Digestive diseases affect more than 300 million people in Europe and are linked to substantial economic costs, according to data published in the United European Gastroenterology (UEG) Journal and presented at UEG Week 2022.
As noted in the report, there has been a worrying increase in the prevalence of digestive diseases since the year 2000, including chronic liver disease, pancreatitis, gastroesophageal reflux disease, gastritis, intestinal vascular disorders and celiac disease in children.
Between 2000 and 2019, incidence and mortality rates for all digestive cancers collectively increased by 26% and 17%, respectively.
Liver and pancreatic cancers have seen age-standardized increases in incidence and mortality in most European countries. The authors identified alcohol consumption, obesity, and other modifiable lifestyle factors as major contributors to a significant portion of the overall burden of these conditions.
The incidence of colorectal cancer in young adults has also increased, which is a matter of concern.
They also found that the burden of digestive diseases, measured by disability-adjusted life years (DALYs), is generally higher in central and eastern European countries than in western and southern European countries. This has been particularly observed in chronic liver disease, pancreatitis, gastritis and duodenitis, intestinal vascular disorders and peptic ulcer.
Among UEG member countries, Egypt had the highest age-standardized DALY rate for digestive diseases, which is largely attributed to the high burden of liver disease due to viral hepatitis in the country.
The authors, who conducted the study on behalf of UEG, also noted increasing trends in digestive disease burden due to high body mass index (BMI) across Europe, and alcohol consumption remains a major contributor to the burden of disease.
“One of the positive news emerging from the study is the decrease in smoking-related health burden in almost all European countries, following national intervention strategies,” they noted.
They also noted that social and economic differences at the population level between countries explain many differences in the burden of digestive diseases. As measured by the Human Development Index, poorer countries have been found to bear a greater burden due to most digestive diseases.
Regarding the economic burden, the report showed that the estimated average costs of providing inpatient health services for digestive diseases – outside of treatment and diagnostic procedures – as a percentage of gross domestic product were 0.12% in the 31 UEG member countries included in the report.
According to the authors, this represents around $20 billion in potential costs in the EU in 2021.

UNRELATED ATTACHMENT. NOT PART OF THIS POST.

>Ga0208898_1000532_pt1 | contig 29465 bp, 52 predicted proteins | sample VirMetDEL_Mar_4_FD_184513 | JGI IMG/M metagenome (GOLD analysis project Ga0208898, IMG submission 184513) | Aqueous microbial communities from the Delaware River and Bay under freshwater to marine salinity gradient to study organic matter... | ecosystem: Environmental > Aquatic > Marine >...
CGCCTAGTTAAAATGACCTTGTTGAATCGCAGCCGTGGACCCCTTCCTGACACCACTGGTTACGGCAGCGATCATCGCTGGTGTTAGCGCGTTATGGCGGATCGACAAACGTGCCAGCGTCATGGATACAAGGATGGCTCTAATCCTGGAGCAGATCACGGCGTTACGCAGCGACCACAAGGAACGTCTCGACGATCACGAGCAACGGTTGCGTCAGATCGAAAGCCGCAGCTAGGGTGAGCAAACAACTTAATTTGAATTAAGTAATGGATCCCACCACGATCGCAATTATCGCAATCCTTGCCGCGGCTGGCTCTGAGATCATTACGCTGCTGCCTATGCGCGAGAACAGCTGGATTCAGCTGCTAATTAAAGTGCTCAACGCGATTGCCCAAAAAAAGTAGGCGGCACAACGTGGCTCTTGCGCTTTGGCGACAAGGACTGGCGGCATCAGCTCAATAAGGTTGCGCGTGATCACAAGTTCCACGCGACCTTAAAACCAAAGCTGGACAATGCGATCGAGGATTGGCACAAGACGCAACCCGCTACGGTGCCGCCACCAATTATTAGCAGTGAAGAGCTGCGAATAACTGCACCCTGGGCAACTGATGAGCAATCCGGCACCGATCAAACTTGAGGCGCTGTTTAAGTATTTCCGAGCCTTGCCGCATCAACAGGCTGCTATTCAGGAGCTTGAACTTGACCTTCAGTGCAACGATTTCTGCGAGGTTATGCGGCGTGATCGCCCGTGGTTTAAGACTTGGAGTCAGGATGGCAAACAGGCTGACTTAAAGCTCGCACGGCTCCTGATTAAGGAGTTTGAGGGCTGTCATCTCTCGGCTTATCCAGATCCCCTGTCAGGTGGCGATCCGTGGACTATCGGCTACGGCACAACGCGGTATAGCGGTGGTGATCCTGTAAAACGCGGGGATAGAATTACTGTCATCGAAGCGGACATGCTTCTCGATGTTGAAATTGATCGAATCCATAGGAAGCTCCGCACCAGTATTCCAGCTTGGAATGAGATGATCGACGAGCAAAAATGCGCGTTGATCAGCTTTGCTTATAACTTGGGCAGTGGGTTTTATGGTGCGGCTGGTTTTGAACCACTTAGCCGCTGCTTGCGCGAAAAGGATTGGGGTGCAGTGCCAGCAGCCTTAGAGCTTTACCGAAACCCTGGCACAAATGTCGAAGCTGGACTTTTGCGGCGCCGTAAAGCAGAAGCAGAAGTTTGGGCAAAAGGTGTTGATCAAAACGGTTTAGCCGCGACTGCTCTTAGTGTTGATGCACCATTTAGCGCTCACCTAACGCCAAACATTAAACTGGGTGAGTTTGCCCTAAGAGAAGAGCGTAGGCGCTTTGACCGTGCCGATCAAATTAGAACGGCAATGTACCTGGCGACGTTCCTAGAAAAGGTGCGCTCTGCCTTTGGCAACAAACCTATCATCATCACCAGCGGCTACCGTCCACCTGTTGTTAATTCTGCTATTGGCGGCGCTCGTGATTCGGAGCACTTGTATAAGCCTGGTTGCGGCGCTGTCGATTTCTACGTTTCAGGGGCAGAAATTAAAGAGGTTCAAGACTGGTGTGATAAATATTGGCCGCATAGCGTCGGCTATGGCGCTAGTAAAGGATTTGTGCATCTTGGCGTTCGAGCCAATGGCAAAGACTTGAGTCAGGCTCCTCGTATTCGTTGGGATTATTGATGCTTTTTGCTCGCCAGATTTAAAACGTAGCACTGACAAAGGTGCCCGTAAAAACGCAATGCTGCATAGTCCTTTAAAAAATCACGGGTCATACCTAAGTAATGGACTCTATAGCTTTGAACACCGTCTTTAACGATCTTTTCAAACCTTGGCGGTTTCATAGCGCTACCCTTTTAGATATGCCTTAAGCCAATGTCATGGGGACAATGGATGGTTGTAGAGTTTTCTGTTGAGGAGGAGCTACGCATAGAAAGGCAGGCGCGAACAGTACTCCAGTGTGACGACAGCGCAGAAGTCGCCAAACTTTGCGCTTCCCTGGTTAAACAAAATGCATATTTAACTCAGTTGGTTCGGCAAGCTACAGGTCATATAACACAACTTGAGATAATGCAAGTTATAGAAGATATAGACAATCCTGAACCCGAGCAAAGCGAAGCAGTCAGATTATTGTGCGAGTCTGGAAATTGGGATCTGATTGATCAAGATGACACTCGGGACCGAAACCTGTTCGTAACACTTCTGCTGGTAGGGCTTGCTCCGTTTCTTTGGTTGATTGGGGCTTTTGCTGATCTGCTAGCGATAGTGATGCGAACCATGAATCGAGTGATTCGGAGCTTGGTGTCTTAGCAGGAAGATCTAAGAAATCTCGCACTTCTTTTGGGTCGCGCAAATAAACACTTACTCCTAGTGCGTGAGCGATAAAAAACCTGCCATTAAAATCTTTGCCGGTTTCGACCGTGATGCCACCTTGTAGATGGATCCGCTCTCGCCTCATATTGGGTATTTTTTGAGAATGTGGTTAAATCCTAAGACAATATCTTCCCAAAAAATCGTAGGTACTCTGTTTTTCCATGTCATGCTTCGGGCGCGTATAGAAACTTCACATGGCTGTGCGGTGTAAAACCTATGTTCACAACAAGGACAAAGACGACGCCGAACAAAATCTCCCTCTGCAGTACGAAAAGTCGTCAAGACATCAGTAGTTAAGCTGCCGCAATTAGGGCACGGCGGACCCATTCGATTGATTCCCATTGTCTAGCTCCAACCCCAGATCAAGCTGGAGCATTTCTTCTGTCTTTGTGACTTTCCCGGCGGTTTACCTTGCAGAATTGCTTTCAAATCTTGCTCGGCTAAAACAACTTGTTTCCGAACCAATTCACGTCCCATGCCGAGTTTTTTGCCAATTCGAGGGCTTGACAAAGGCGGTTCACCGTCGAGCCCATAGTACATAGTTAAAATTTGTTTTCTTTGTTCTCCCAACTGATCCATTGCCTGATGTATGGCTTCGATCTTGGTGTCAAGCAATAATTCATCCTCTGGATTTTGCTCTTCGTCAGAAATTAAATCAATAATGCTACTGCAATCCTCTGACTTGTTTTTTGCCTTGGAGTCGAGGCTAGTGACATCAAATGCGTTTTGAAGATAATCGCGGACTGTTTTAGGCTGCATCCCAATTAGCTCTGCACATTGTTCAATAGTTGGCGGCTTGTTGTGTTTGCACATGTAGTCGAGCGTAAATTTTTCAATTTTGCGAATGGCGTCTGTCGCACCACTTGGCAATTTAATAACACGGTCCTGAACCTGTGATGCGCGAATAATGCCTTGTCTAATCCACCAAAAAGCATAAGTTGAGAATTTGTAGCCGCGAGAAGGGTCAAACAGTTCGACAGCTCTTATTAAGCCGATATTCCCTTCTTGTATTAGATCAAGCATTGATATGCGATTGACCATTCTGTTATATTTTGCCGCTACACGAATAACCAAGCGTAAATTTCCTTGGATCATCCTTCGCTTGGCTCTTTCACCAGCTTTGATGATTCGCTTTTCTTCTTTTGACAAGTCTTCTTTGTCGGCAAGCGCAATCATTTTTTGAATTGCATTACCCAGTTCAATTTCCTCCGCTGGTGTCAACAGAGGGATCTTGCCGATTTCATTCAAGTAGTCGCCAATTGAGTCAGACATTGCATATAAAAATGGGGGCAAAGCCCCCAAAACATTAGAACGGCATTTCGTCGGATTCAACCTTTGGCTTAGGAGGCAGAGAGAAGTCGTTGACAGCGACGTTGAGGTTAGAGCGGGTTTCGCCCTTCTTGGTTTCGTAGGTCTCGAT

They also found that if premature mortality from digestive diseases could be reduced by 25% across the 31 countries, the estimated savings from preventing lost productivity would be around €11.4 billion in 2019. These savings would climb to around 22.8 euros. billion and 34.2 billion euros for reductions of 50% and 75%, respectively.
“The health, economic and social burden of digestive diseases is increasing at an alarming rate,” said Helena Cortez-Pinto, MD, PhD, UEG President. “Our health systems and economies are already in a fragile state and urgent action is needed to address these burdens, through public education, modulation of lifestyle choices and research, in order to reverse these alarming trends”.
This report also included an analysis of the Horizon 2020 project, the European Union (EU) research and innovation funding program between 2014 and 2020, to understand how research related to digestive diseases was funded and identify funding models versus other conditions.
Among other findings, the authors found that inflammatory bowel disease, nonalcoholic fatty liver disease, chronic hepatitis B, and celiac disease received the most funding. However, research on most types of digestive disease was still underfunded relative to the burden compared to other non-digestive diseases.
According to the authors, these areas where funding and research are low, although labeled as high priorities, may reflect research gaps warranting further analysis.
“Digestive diseases, such as irritable bowel syndrome, pancreatitis and alcohol-related liver disease, which have received little research funding from Horizon 2020, have been highlighted as priority areas by national societies,” the authors wrote. “Furthermore, disease prevention research appears to be understudied, but seen as an important area to prioritize and may represent a promising development path.”
The authors hope to see these findings applied to accelerate progress in reducing the burden of digestive disease and to identify and prioritize digestive disease states that are underfunded and underresearched despite their high burden.
Rose TC, Pennington A, Kypridemos C, et al. Analysis of the burden and economic impact of digestive diseases and investigation of research gaps and priorities in the field of digestive health in the European Region – White Paper 2: Executive Summary. United European Gastroenterol J. 2022;10(7):657-662. doi:10.1002/ueg2.12298